Maria Sharapova has returned from a 15-month doping suspension and hardly missed a step, advancing to the semifinals of her first tournament back, in the WTA Premier event in Stuttgart. While the draw has done her some favors–Ekaterina Makarova knocked out Agnieszka Radwanska, and Anett Kontaveit ousted Garbine Muguruza, Sharapova has shown she’s ready to compete at the highest level, winning about 57% of points against three credible opponents.
Many players have publicly stated that Sharapova doesn’t deserve to get wild cards, often because WCs are a sort of bonus, and a player who broke the rules doesn’t deserve any kind of handout. We’re likely to hear a lot more about it, as we won’t learn her status for the French Open for another two weeks.
However, wild cards are at the discretion of each individual tournament, and barring new regulations for players returning from doping bans, tournaments have their own incentives. Events often choose wild cards from a marketing perspective, granting main draw spots to former stars, young prospects, or local favorites.
Tournaments don’t have an explicit contract with their fans, but if they did, it would have to begin with an obligation to put the highest-quality product on the court. Most of the time, the ATP and WTA ranking and entry systems accomplish this, guaranteeing main draw places to the highest-ranked players. Occasionally, though, the ranking system fails and massively underrates the quality of a player.
Sharapova, obviously, is such a case. Unranked this week, and ranked #262 next week if she loses today to Kristina Mladenovic, she is already performing at the level of a top-20 player. My research suggests she may very soon be the best active player in women’s tennis, even if it takes many months for her official ranking to catch up.
Wild cards are the only mechanism tournaments are given to correct for the limitations of the ranking system. If the French Open (or any other event) wants to improve the quality of their draw, it should give Sharapova a wild card. If I am right that tournaments owe it to the fans to put on court the highest-level competition they possibly can, there are few opportunities so clear-cut as this one to improve the quality of a draw with a single player’s entry.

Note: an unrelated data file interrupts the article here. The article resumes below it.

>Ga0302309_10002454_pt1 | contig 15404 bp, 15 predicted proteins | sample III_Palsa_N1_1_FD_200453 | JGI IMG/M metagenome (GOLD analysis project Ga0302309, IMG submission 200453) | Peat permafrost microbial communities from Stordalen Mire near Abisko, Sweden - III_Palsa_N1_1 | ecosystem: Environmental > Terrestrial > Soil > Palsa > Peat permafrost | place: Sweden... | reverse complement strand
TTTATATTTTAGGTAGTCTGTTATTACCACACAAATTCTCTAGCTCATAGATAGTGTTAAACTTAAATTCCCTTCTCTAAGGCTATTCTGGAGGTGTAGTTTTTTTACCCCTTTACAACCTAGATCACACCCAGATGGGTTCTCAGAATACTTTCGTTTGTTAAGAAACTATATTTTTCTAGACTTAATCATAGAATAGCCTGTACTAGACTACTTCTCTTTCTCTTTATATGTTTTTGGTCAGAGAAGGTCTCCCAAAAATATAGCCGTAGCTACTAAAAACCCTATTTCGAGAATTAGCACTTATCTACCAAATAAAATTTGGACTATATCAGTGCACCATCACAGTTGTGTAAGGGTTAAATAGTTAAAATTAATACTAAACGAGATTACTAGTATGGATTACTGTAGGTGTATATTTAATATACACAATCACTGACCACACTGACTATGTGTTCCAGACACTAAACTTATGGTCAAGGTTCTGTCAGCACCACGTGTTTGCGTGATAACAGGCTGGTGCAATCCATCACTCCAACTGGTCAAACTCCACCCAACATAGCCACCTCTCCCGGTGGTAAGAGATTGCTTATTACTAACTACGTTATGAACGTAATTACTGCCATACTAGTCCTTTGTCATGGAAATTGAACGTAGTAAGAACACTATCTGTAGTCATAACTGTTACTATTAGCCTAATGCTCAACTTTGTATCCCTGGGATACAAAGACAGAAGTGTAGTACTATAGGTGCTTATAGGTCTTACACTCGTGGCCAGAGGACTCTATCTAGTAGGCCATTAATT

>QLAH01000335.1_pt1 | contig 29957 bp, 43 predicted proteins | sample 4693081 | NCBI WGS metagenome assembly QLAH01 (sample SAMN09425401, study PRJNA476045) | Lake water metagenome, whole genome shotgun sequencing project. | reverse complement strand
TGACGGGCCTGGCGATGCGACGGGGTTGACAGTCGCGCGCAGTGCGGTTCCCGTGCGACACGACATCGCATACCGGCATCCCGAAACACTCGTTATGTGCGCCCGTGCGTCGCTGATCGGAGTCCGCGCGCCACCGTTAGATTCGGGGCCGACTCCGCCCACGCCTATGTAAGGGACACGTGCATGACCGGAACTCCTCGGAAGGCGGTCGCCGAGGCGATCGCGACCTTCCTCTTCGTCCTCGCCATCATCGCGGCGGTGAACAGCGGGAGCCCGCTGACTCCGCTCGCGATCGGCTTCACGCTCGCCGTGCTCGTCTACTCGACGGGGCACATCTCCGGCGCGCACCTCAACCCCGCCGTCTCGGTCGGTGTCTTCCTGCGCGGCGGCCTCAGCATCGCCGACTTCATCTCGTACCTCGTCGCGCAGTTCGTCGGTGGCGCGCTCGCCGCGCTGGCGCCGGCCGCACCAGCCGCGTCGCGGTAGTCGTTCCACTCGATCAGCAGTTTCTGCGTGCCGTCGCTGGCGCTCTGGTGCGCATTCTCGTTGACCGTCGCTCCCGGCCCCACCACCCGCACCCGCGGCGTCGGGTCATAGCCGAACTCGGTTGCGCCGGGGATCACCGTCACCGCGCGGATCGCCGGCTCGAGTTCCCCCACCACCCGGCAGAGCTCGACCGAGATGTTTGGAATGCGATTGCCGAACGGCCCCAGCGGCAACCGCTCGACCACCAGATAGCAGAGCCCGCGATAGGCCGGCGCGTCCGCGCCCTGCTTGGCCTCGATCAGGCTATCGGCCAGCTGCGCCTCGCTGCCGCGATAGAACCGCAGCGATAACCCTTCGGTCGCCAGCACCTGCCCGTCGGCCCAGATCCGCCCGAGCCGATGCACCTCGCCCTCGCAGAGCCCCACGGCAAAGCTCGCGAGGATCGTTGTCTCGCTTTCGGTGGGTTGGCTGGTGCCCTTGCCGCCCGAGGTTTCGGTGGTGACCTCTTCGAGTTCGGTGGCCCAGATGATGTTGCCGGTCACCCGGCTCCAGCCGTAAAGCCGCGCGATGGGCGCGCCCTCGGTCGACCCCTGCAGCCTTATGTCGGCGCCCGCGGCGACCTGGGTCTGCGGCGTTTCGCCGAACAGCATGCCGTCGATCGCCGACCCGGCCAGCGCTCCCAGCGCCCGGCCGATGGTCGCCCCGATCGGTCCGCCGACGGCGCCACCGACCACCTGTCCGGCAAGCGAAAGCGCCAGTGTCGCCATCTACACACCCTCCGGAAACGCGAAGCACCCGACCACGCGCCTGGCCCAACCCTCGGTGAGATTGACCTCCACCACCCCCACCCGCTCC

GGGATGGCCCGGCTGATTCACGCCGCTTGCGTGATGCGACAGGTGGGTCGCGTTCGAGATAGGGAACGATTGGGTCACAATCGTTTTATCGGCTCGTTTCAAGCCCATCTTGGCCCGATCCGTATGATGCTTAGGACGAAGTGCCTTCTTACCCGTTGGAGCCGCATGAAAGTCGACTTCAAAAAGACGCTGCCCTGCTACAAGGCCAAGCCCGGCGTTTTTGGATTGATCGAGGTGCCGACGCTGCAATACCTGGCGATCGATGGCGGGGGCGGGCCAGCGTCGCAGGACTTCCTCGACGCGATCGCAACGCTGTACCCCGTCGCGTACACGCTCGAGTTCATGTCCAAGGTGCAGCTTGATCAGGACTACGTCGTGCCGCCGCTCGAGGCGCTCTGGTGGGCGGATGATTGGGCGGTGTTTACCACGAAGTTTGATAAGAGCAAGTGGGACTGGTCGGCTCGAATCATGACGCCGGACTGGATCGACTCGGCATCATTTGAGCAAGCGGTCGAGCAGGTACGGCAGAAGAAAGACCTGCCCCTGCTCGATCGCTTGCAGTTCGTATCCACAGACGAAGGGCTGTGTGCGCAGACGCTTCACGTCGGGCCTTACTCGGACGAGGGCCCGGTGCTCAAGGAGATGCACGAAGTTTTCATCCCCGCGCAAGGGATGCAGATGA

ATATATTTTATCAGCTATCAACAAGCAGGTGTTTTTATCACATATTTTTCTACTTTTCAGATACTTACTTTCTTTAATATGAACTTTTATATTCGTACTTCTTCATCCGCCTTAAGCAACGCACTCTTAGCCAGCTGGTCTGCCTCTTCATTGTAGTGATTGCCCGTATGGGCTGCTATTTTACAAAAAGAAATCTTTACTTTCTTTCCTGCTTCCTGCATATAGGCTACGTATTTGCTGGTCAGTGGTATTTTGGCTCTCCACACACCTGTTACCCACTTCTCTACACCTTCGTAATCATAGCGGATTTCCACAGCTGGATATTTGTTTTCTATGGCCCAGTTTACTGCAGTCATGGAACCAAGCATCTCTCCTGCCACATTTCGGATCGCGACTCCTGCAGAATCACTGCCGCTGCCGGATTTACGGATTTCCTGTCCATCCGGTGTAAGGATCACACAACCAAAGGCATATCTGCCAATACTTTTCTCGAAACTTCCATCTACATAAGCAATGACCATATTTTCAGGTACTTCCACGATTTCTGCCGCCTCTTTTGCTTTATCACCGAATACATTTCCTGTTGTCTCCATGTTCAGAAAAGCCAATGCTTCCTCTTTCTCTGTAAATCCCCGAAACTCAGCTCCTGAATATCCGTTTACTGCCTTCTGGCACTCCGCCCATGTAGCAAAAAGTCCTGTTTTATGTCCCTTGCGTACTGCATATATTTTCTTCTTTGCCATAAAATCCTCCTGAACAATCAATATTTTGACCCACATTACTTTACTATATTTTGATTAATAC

I can hear the objections already. First, as so many have claimed, Sharapova doesn’t “deserve” this kind of benefit. Yet by definition, wild cards are for players who don’t deserve a main draw entry. If they deserved one, their ranking (or “special” or “protected” ranking, if returning from injury) would guarantee them one. We use the words “deserve” and “earn” rather vaguely in this context, perhaps saying that a former great in his final year deserves a wild card based on his past contributions to tennis, or that a player has earned the free entry because she won a play-off of some sort.
It’s certainly true that some wild cards are more earned than others, but ultimately it’s beside the point. Even if it offends our sense of fairness, the players who most deserve a place in a draw are those who will make it more competitive. Last year, the French Federation gave wild cards to the likes of Alize Lim and Tessah Andrianjafitrimo, who lost in the first round to Qiang Wang without winning a single game. The eight wild cards won a total of three matches–one of them against another wild card. Except by virtue of being French, most of these wild cards didn’t do much to earn their places, and they had almost no impact on the tournament itself.
Beyond the claim that Sharapova, having broken the rules, doesn’t deserve a handout, there is a more extreme position, that her 15-month suspension wasn’t a sufficiently severe punishment. We can group that with another potential objection, that the French Open can’t be seen to endorse a doper. This is one of the many unfortunate side-effects of a weak central authority in tennis. By this argument, every tournament with the option of granting Sharapova an entry is required to re-litigate her doping ban. Even if we sidestep some of the controversial aspects of her ban and stipulate that she knowingly did something very bad, this seems nonsensical.
The whole point of having a central authority for doping enforcement is so that tournaments needn’t all police the players themselves. By issuing a 15-month ban, the ITF essentially spoke for all affiliated tournaments, saying that after 15 months (and exactly one day, as it turned out), Sharapova’s penalty would be paid and she would, in a sense, be rehabilitated. Giving a rehabilitated player a wild card is in no way an endorsement of her behavior, any more than giving a job to an ex-convict is an endorsement of the criminal act that put him in jail.
As a fan–even when I wish Sharapova wouldn’t win so many matches against my favorites–I want to see the best possible level of tennis every week. Now that her suspension is complete, every week that Sharapova wants to compete but can’t enter a top-level event is a missed opportunity for the sport. As great as the French Open is, it would be better with Sharapova than without her.